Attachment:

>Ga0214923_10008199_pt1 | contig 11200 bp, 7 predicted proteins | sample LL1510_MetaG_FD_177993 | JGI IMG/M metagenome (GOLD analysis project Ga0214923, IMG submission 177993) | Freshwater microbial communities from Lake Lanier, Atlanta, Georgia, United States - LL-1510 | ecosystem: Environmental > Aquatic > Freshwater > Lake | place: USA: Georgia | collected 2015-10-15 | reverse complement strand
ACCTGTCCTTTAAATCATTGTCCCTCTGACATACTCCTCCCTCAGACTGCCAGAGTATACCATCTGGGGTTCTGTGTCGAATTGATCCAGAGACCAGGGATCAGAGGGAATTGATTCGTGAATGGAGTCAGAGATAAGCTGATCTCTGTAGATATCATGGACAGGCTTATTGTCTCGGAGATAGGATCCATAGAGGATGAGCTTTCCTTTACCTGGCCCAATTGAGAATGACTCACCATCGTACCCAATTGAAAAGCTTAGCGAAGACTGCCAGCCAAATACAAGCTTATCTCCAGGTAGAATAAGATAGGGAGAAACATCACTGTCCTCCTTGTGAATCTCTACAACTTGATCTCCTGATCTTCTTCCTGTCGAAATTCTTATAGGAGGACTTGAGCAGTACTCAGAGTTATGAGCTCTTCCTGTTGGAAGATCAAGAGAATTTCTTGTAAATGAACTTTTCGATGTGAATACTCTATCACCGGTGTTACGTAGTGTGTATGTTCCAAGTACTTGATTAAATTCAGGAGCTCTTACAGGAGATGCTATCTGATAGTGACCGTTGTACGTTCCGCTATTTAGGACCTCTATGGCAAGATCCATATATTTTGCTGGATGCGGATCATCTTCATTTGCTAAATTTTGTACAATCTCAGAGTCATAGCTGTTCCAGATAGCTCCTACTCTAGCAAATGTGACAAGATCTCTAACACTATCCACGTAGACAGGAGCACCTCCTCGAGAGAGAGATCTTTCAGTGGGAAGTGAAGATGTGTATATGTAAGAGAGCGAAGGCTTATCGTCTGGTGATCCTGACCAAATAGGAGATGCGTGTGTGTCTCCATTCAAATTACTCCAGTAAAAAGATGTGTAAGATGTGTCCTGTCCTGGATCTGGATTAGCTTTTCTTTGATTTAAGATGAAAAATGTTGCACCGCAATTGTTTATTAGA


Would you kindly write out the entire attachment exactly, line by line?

>Ga0214923_10008199_pt1 | contig 11200 bp, 7 predicted proteins | sample LL1510_MetaG_FD_177993 | JGI IMG/M metagenome (GOLD analysis project Ga0214923, IMG submission 177993) | Freshwater microbial communities from Lake Lanier, Atlanta, Georgia, United States - LL-1510 | ecosystem: Environmental > Aquatic > Freshwater > Lake | place: USA: Georgia | collected 2015-10-15 | reverse complement strand
ACCTGTCCTTTAAATCATTGTCCCTCTGACATACTCCTCCCTCAGACTGCCAGAGTATACCATCTGGGGTTCTGTGTCGAATTGATCCAGAGACCAGGGATCAGAGGGAATTGATTCGTGAATGGAGTCAGAGATAAGCTGATCTCTGTAGATATCATGGACAGGCTTATTGTCTCGGAGATAGGATCCATAGAGGATGAGCTTTCCTTTACCTGGCCCAATTGAGAATGACTCACCATCGTACCCAATTGAAAAGCTTAGCGAAGACTGCCAGCCAAATACAAGCTTATCTCCAGGTAGAATAAGATAGGGAGAAACATCACTGTCCTCCTTGTGAATCTCTACAACTTGATCTCCTGATCTTCTTCCTGTCGAAATTCTTATAGGAGGACTTGAGCAGTACTCAGAGTTATGAGCTCTTCCTGTTGGAAGATCAAGAGAATTTCTTGTAAATGAACTTTTCGATGTGAATACTCTATCACCGGTGTTACGTAGTGTGTATGTTCCAAGTACTTGATTAAATTCAGGAGCTCTTACAGGAGATGCTATCTGATAGTGACCGTTGTACGTTCCGCTATTTAGGACCTCTATGGCAAGATCCATATATTTTGCTGGATGCGGATCATCTTCATTTGCTAAATTTTGTACAATCTCAGAGTCATAGCTGTTCCAGATAGCTCCTACTCTAGCAAATGTGACAAGATCTCTAACACTATCCACGTAGACAGGAGCACCTCCTCGAGAGAGAGATCTTTCAGTGGGAAGTGAAGATGTGTATATGTAAGAGAGCGAAGGCTTATCGTCTGGTGATCCTGACCAAATAGGAGATGCGTGTGTGTCTCCATTCAAATTACTCCAGTAAAAAGATGTGTAAGATGTGTCCTGTCCTGGATCTGGATTAGCTTTTCTTTGATTTAAGATGAAAAATGTTGCACCGCAATTGTTTATTAGA